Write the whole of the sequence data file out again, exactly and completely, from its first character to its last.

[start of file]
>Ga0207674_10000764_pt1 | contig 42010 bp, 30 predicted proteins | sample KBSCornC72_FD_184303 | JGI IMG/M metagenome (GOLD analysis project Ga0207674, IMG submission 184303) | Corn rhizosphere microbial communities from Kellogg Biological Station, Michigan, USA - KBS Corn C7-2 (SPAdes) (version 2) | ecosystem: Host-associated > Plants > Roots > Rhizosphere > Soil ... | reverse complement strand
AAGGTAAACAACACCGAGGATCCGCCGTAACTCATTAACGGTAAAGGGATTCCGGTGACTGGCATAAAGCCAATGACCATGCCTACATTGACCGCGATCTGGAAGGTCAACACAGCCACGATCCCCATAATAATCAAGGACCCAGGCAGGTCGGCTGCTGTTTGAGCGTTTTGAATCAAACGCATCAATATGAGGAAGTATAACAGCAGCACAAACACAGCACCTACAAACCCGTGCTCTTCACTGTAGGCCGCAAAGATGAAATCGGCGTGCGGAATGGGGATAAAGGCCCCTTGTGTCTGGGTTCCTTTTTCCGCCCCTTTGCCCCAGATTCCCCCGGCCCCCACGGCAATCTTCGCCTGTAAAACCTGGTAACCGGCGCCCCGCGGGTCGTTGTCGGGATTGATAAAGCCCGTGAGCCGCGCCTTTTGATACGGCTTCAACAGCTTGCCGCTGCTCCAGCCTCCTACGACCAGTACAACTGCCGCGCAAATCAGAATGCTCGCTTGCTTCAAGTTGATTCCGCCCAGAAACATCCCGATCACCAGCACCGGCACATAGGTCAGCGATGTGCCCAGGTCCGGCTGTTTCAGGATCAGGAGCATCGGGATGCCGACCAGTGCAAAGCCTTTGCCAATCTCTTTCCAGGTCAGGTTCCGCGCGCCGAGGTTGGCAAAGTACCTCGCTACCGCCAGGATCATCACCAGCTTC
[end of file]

>Ga0207674_10000764_pt1 | contig 42010 bp, 30 predicted proteins | sample KBSCornC72_FD_184303 | JGI IMG/M metagenome (GOLD analysis project Ga0207674, IMG submission 184303) | Corn rhizosphere microbial communities from Kellogg Biological Station, Michigan, USA - KBS Corn C7-2 (SPAdes) (version 2) | ecosystem: Host-associated > Plants > Roots > Rhizosphere > Soil ... | reverse complement strand
AAGGTAAACAACACCGAGGATCCGCCGTAACTCATTAACGGTAAAGGGATTCCGGTGACTGGCATAAAGCCAATGACCATGCCTACATTGACCGCGATCTGGAAGGTCAACACAGCCACGATCCCCATAATAATCAAGGACCCAGGCAGGTCGGCTGCTGTTTGAGCGTTTTGAATCAAACGCATCAATATGAGGAAGTATAACAGCAGCACAAACACAGCACCTACAAACCCGTGCTCTTCACTGTAGGCCGCAAAGATGAAATCGGCGTGCGGAATGGGGATAAAGGCCCCTTGTGTCTGGGTTCCTTTTTCCGCCCCTTTGCCCCAGATTCCCCCGGCCCCCACGGCAATCTTCGCCTGTAAAACCTGGTAACCGGCGCCCCGCGGGTCGTTGTCGGGATTGATAAAGCCCGTGAGCCGCGCCTTTTGATACGGCTTCAACAGCTTGCCGCTGCTCCAGCCTCCTACGACCAGTACAACTGCCGCGCAAATCAGAATGCTCGCTTGCTTCAAGTTGATTCCGCCCAGAAACATCCCGATCACCAGCACCGGCACATAGGTCAGCGATGTGCCCAGGTCCGGCTGTTTCAGGATCAGGAGCATCGGGATGCCGACCAGTGCAAAGCCTTTGCCAATCTCTTTCCAGGTCAGGTTCCGCGCGCCGAGGTTGGCAAAGTACCTCGCTACCGCCAGGATCATCACCAGCTTC